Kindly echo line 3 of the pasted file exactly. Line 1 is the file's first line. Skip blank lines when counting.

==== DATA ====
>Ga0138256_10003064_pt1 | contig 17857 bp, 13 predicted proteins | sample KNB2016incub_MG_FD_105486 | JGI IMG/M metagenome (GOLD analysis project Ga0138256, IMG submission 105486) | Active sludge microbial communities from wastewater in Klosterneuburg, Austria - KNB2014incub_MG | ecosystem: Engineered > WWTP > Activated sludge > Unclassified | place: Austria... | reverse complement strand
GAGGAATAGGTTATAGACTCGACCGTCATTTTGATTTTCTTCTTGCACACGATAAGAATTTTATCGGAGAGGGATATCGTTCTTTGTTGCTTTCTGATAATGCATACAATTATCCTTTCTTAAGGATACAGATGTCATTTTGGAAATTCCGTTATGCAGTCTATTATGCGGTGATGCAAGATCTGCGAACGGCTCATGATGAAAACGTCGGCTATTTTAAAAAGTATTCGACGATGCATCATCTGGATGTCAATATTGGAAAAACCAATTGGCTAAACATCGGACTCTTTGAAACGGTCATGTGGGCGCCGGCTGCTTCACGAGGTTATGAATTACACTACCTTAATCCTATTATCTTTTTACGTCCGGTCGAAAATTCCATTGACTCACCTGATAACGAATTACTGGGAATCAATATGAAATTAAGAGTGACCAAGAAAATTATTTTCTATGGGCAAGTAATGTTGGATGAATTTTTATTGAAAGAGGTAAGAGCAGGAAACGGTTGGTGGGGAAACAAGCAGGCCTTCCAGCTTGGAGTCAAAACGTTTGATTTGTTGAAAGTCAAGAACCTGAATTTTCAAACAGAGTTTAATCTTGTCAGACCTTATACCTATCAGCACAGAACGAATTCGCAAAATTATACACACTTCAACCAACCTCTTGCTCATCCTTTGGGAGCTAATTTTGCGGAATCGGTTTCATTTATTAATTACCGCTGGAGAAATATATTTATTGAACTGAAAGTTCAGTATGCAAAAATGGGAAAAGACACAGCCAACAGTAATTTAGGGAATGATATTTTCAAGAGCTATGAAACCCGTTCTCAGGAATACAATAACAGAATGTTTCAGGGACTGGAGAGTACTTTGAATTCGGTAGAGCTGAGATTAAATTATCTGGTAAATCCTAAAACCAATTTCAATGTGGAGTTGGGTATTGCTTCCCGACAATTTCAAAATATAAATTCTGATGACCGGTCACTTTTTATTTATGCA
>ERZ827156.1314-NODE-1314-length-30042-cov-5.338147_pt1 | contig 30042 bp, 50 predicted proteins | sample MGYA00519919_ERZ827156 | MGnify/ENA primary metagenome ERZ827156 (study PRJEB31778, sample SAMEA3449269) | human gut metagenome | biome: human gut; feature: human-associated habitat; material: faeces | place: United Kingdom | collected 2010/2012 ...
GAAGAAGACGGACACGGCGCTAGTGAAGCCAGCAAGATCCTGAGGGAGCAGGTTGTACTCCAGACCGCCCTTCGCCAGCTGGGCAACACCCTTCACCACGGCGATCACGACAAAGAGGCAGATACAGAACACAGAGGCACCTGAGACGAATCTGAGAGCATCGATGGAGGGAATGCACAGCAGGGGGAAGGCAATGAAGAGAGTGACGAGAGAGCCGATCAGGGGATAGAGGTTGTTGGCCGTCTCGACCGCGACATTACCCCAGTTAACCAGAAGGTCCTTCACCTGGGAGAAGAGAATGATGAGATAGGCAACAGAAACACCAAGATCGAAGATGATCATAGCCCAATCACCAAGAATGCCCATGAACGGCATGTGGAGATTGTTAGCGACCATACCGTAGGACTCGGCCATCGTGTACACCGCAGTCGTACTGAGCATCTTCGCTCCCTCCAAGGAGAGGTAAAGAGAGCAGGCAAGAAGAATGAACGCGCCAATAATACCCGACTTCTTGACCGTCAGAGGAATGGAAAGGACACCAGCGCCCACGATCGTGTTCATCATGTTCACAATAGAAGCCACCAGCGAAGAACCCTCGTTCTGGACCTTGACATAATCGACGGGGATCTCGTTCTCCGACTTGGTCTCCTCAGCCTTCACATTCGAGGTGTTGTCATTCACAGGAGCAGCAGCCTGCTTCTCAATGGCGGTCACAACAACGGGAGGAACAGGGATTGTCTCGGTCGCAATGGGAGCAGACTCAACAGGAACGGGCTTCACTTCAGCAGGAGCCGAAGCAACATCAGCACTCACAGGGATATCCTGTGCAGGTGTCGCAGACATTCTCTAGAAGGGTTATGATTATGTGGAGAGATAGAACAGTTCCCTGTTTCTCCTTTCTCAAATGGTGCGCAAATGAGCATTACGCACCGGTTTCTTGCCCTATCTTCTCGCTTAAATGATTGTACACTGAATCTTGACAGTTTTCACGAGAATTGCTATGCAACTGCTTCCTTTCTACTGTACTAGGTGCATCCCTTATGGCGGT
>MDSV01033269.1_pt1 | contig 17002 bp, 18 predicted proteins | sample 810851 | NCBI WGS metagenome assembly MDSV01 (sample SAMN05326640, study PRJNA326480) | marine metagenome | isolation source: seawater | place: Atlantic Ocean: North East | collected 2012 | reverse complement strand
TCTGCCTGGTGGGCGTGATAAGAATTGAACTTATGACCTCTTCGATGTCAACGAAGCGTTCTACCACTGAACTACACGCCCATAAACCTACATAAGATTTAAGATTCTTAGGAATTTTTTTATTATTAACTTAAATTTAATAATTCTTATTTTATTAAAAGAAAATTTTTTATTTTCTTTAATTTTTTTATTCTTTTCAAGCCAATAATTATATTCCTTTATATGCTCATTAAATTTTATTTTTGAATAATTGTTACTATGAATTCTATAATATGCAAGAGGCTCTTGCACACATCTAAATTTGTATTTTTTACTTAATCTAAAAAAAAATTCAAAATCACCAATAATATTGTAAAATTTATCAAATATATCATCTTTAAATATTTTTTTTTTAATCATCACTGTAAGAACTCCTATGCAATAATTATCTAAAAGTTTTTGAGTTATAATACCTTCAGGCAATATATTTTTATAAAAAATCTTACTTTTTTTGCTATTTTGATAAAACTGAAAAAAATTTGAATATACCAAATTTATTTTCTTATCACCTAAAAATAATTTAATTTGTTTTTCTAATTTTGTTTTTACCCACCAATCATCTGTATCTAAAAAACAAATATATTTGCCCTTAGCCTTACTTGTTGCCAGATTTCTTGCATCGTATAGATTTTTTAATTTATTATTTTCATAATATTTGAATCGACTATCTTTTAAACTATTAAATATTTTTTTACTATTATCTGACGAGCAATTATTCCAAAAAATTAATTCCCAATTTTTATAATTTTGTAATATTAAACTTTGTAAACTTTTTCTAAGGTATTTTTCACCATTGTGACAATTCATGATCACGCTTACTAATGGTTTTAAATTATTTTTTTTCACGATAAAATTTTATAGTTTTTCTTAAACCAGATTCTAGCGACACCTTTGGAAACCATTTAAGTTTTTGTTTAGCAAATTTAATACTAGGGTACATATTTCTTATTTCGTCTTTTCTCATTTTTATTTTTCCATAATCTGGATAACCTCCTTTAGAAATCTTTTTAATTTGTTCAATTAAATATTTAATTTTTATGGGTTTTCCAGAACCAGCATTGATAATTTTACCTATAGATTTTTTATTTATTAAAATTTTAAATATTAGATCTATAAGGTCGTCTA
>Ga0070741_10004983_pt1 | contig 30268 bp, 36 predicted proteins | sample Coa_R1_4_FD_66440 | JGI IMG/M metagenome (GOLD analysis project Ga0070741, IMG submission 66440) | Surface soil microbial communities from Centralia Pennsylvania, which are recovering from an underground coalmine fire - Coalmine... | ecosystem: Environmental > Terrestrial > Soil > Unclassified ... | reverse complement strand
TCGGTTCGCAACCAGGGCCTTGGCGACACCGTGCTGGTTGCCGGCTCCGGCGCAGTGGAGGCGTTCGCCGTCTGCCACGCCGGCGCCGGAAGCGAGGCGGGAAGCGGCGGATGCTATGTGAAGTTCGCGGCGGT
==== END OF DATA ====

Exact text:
>ERZ827156.1314-NODE-1314-length-30042-cov-5.338147_pt1 | contig 30042 bp, 50 predicted proteins | sample MGYA00519919_ERZ827156 | MGnify/ENA primary metagenome ERZ827156 (study PRJEB31778, sample SAMEA3449269) | human gut metagenome | biome: human gut; feature: human-associated habitat; material: faeces | place: United Kingdom | collected 2010/2012 ...